You are viewing an obsolete version of the DU website which is no longer supported by the Administrators. Visit The New DU.
Democratic Underground Latest Greatest Lobby Journals Search Options Help Login
Google

Engine 32 was the first on the scene of a wildfire I reported this morning [View All]

Printer-friendly format Printer-friendly format
Printer-friendly format Email this thread to a friend
Printer-friendly format Bookmark this thread
This topic is archived.
Home » Discuss » Archives » General Discussion (1/22-2007 thru 12/14/2010) Donate to DU
DemoTex Donating Member (1000+ posts) Send PM | Profile | Ignore Wed Jun-17-09 10:05 PM
Original message
Engine 32 was the first on the scene of a wildfire I reported this morning
Advertisements [?]
I saw the smoke pop up at about 10:30 AM. I watched it and plotted it for about 10 minutes. When I was sure that it was smoke and when I had a position solution that I was relatively comfortable with, I called it in on the USFS radio net to Central Oregon Dispatch. The smoke was about eight miles north of the lookout in an area known as the "Potholes," which is infamous among firefighters for getting accurate positions because of the flat terrain.

I gave them a "dirty" position, and then fine-tuned it five minutes later: Township 21, Range 14, Section 11, NE quarter of the NE quarter section .. just off the 100 FS road spur. Dispatch assigned engine 32 to the fire. They called in about an hour later, at the scene (sometimes engines have to drive many miles and search for the fire location). Since engine 32 was the first on the scene, the engine crew leader became the fire commander.

The first thing the fire commander does is assess the situation and pinpoint the location of the fire (usually GPS) and radio in a report to the dispatcher. This is where I get nervous. How far off was my position fix? I knew that my boss was already on his way to the fire. But I also knew that engine 32 had not transmitted any radio messages about having trouble finding the fire.

The fire commander normally reports the exact position of the fire in either LAT/LON or TRS (or both) formats. When engine 32 called in his report, before they even started fighting the fire, he gave the fire details: "wildfire, in sage and Ponderosa pine, less than one-tenth acre, winds calm." Then the position: "exactly where the lookout said it was."

That doesn't happen often, and I'll probably be off a mile on the next fire, but my cap sure looks swell with its new plume!


On a lighter note: You usually get what you pay for ..

You get what you pay for, generally speaking. To support that statement, I offer two examples.

Example 1: I should know by now not to buy cheap kitchen gadgets in the grocery store or Target ("Good Grips" brand products excepted, but the Target in Bend does not carry "Good Grips"). Perhaps the shabby merchandise in Target's kitchen gadget section should be branded "Good Gripes." It was there I bought a funky, el-cheapo garlic press (which I use primarily to press ginger root). My first attempt at gaining mechanical advantage over a small cube of ginger root with the machine resulted in a fracture of the handle. Six bucks down the drain. Yesterday I went to the upscale kitchen store on Powerhouse Drive and bought a hefty, well-tuned garlic press .. fifteen bucks. The Porsche of garlic presses!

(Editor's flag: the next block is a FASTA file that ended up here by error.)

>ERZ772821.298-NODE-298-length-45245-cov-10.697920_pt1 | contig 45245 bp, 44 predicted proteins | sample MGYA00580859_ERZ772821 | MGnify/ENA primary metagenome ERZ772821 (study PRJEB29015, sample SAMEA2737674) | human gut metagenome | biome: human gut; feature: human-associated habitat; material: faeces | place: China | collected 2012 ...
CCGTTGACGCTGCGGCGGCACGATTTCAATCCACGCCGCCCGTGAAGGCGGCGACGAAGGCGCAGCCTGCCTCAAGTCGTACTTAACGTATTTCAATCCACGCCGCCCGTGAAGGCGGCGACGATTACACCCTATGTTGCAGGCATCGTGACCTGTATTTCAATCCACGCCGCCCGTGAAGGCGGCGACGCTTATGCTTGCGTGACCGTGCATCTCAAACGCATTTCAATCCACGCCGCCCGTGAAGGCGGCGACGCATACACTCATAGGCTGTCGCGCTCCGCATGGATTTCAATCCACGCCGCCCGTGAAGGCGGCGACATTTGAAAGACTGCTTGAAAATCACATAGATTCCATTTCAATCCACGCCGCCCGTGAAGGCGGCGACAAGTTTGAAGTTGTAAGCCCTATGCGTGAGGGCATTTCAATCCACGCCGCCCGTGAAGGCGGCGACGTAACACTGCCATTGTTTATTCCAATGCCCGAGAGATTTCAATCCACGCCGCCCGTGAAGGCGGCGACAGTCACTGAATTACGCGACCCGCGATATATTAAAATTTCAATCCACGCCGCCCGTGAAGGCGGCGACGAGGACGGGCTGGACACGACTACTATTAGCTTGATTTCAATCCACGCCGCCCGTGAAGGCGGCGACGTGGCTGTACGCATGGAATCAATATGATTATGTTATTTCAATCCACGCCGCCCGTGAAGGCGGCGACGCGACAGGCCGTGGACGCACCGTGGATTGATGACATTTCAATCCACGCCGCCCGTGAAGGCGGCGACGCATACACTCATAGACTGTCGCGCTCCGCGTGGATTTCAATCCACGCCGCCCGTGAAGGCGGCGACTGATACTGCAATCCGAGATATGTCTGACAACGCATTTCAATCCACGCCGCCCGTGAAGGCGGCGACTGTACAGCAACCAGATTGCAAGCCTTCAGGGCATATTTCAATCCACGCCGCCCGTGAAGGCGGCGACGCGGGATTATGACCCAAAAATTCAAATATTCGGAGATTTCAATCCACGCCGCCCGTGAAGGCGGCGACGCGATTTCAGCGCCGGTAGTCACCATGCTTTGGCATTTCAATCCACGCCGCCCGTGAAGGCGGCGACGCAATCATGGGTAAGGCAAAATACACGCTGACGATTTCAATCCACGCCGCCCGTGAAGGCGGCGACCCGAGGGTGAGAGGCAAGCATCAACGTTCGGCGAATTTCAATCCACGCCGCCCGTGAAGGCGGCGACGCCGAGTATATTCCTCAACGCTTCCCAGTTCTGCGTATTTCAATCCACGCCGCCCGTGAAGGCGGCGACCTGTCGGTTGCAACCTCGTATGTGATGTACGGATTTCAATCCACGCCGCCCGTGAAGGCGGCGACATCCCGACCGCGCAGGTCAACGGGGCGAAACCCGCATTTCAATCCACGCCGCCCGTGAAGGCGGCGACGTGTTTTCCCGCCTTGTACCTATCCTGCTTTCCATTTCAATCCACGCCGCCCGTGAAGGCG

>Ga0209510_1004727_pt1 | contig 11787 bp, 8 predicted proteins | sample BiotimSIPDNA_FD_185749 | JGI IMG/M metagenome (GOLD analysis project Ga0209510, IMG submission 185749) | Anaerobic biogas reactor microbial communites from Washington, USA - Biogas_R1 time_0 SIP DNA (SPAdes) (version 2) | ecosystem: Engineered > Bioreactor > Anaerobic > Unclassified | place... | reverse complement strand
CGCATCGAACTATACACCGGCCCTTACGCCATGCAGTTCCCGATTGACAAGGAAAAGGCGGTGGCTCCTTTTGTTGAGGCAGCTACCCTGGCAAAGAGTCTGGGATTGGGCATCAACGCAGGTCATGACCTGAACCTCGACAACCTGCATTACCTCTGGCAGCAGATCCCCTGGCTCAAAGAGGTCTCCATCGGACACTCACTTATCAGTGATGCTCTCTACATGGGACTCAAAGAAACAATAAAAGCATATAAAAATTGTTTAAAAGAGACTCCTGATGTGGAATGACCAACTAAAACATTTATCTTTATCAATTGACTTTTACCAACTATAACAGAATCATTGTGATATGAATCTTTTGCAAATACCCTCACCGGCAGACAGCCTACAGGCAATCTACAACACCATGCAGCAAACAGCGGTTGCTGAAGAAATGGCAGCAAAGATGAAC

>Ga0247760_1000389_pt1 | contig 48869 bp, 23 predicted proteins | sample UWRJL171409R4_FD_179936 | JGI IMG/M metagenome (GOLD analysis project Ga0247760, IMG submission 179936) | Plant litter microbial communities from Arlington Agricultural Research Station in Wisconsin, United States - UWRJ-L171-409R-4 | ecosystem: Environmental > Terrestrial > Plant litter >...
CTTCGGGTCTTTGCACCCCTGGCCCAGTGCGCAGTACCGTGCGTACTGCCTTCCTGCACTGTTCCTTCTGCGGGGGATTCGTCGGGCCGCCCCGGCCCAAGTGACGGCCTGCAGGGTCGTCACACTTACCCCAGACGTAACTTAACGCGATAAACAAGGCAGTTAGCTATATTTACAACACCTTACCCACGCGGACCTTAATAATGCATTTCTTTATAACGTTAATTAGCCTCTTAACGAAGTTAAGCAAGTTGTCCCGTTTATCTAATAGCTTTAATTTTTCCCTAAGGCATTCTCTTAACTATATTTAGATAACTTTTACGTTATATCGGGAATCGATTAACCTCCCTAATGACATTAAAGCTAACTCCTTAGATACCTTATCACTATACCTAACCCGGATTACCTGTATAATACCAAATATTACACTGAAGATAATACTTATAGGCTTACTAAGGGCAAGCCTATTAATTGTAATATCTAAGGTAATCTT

Example 2: In 1994 (or so) I bought a pair of Mephisto hiking boots at Nordstrom in Pentagon City. These were $450 boots on sale for $125. There was only one pair, and it was my size. They were the most comfortable boots I have ever worn. Well, maybe not as comfortable as my original issue all-leather US Army combat boots (those were great boots). Fifteen years later the Mephisto boots were a little too worn to bring out to Oregon. I studied buying another pair of Mephisto boots. The best deal I could find was $475 at Zappos.com.

During that research I happened across the website of NuShoe in San Diego. NuShoe specializes in totally reconditioning Mephisto shoes and boots. They offered a major boot overhaul for $95. I sent my boots off the NuShoe in early May. My buds on fire engine 34 brought the package with my re-conditioned boots out to the lookout on Monday.

It's amazing. They look like new boots. They have new Mephisto soles, shiny uppers, new inside liners, and new laces. These boots are good to go for another fifteen years. Let's see .. $220/30 years = $7.33/year for boots. Even if I lose them tomorrow, I have less than $15/year for that period of ownership invested in these boots.

My old boots even smell new.

These boots are made for walking:





The lookout is a little brighter today, thanks to a sale at Pier-1 Imports:



Printer Friendly | Permalink |  | Top
 

Home » Discuss » Archives » General Discussion (1/22-2007 thru 12/14/2010) Donate to DU

Powered by DCForum+ Version 1.1 Copyright 1997-2002 DCScripts.com
Software has been extensively modified by the DU administrators


Important Notices: By participating on this discussion board, visitors agree to abide by the rules outlined on our Rules page. Messages posted on the Democratic Underground Discussion Forums are the opinions of the individuals who post them, and do not necessarily represent the opinions of Democratic Underground, LLC.

Home  |  Discussion Forums  |  Journals |  Store  |  Donate

About DU  |  Contact Us  |  Privacy Policy

Got a message for Democratic Underground? Click here to send us a message.

© 2001 - 2011 Democratic Underground, LLC